WARNING: The following article contains spoilers for the Season 2 premiere of Legion, "Chapter 9," which aired Tuesday on FX.
Finding the Shadow King is the top priority in Legion Season 2 for the Summerland mutants and their new allies at Division 3, and they'll use every tool at their disposal to do it. That includes the powerful telepath David Haller (Dan Stevens), who spent much of his life as host to the parasitic mutant, and a certain machine the bears a striking resemblance to some well-known X-Men technology.
David, who's resurfaced nearly a year after his bizarre disappearance in the Season 1 cliffhanger, still has a connection to Amahl Farouk, aka the Shadow King, but he also professes to have little memory of the past 362 days. While not everyone believes him, David is key to locating Farouk before he can reunite with his body. The problem is, Farouk is psychically hiding himself. That's where Cary Loudermilk (Bill Irwin) and his new invention come in.
The quirky scientist, who frequently shares a body with Kerry Loudermilk (Amber Midthunder), has created an Amplification Chamber intended to help David recover his memories and telepathically locate Farouk. X-Men fans will no doubt see similarities in function, and maybe (a little) in design, to Cerebro, the device used by Charles Xavier and other telepaths to amplify brainwaves and allow the users to find other mutants across the globe.
Introduced in 1964 in Marvel Comics' The X-Men #7, Cerebro was originally a machine built into Xavier's desk at his School for Gifted Youngsters. However, with a later upgrade that integrated alien Shi'ar technology, the larger Cerebro was moved to one of the mansion's subbasements.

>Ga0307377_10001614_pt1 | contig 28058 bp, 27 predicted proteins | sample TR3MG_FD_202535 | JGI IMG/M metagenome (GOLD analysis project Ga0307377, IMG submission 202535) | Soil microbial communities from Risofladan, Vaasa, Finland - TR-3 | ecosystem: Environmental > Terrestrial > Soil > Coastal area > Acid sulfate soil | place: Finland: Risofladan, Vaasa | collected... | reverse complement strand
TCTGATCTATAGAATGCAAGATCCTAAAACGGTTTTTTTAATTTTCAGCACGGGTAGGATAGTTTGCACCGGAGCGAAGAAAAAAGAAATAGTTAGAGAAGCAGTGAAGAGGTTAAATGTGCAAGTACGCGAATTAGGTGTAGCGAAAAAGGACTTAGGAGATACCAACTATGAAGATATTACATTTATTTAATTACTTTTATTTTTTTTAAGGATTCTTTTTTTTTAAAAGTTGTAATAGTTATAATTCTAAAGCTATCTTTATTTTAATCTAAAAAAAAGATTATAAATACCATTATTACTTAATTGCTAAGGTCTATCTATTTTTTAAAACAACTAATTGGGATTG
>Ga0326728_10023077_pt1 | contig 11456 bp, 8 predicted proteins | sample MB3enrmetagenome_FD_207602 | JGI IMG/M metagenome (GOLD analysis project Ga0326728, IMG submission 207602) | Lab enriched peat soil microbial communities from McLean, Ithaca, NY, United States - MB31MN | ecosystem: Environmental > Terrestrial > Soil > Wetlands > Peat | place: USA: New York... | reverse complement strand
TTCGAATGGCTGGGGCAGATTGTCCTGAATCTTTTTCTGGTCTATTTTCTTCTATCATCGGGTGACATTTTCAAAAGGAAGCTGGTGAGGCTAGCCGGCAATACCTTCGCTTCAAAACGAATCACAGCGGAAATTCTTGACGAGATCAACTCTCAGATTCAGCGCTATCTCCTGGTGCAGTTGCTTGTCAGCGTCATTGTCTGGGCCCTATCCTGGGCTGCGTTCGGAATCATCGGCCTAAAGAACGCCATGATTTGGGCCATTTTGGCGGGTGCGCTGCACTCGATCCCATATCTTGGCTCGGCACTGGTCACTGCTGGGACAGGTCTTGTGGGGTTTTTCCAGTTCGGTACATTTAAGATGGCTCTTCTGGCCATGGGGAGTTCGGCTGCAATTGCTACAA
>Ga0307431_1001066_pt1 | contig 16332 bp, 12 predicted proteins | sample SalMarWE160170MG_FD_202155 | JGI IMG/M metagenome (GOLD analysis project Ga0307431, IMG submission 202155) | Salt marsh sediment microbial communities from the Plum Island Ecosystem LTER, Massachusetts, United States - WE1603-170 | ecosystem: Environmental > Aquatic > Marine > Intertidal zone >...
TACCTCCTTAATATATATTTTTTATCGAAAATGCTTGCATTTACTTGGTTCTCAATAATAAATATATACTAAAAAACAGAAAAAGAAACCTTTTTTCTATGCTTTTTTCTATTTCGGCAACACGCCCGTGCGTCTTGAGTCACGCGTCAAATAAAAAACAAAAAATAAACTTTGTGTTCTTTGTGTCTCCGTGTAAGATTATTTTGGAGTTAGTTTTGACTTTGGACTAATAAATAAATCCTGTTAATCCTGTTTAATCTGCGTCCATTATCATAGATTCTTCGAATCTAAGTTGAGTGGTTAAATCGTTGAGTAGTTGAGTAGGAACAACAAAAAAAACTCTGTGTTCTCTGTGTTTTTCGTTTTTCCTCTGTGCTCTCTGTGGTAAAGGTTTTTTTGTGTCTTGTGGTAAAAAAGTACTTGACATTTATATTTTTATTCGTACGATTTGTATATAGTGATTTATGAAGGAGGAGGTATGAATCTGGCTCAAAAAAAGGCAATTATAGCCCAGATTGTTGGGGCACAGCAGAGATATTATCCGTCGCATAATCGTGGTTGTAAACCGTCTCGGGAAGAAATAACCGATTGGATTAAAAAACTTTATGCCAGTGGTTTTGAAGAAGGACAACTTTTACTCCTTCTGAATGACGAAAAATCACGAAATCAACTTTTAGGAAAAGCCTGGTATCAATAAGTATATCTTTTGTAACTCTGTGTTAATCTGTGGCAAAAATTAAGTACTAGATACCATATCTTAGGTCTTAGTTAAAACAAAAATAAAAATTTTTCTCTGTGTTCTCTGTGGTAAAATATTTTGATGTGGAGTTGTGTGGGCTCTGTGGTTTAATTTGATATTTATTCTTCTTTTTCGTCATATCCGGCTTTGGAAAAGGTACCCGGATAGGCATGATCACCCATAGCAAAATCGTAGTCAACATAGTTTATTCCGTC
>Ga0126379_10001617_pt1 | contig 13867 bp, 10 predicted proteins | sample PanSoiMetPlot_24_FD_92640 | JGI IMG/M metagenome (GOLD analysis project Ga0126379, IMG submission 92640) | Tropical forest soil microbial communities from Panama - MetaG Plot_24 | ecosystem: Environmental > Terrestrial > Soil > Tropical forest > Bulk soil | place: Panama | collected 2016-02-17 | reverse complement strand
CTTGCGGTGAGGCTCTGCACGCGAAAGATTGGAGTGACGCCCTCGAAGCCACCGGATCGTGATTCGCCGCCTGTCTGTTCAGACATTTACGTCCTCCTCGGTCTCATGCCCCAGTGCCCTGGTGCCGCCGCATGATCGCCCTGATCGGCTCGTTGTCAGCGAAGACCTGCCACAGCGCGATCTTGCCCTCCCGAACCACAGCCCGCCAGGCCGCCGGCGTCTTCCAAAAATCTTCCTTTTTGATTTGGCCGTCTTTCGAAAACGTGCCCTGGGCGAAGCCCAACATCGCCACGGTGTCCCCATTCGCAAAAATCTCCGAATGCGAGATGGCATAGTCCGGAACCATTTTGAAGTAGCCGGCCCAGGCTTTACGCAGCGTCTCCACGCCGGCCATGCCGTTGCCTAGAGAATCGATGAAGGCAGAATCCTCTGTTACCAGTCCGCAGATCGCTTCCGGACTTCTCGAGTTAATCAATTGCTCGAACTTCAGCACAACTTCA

In Fox's original X-Men movie trilogy, Cerebro is depicted as an enormous subterranean globe into which Xavier enters by a bridge to a console, where he dons a helmet that magnifies his telepathic abilities. However, in 2011's X-Men: First Class, which takes place in 1962, decades before the previous films, Cerebro is invented by a young Hank McCoy (Nicholas Hoult) and housed within a small geodesic dome near the mansion. That period technology is what we see throughout Legion, and in Cary's Amplification Chamber.
It's essentially a retractable metal dome covering a sunken tank, filled with fluid. What kind of fluid, you ask?
"The fluid is 80 percent glucose, 15 percent bicarbonate and it’s 5 percent strawberry extract – it’s for conductivity," Cary explains to David. "Also, to give it a pleasant aroma and taste in case you should swallow any, which, do not swallow any."
OK, that much is different from Cerebro, unless in the earliest designs Xavier stripped naked -- "full exothermal contact" -- and immersed himself in a giant strawberry daquiri. Which, honestly, could've happened; it was the '60s, after all.
While David opens his mind in artificially flavored fluid, Cary busies himself with the Resonator, something between an old-fashioned telephone switchboard and an early-1970s Moog synthesizer, to try different frequencies (brainwave, presumably). Although the experiment fails to pinpoint Farouk's location, it does unlock David's memories of the nightclub where he was found. What follows is an epic psychic dance-off between David and Oliver Bird (Jemaine Clement) and Lenny Busker (Aubrey Plaza), which presumably took place -- mostly, at least -- on the astral plane.
And, in all honesty, that beats the hell out of anything Charles Xavier has done, with or without Cerebro.
Airing Tuesdays at 10 p.m. ET/PT on FX, Legion stars Dan Stevens, Rachel Keller, Jean Smart, Bill Irwin, Amber Midthunder, Jeremie Harris, Aubrey Plaza, Jemaine Clement, Hamish Linklater and Navid Negahban.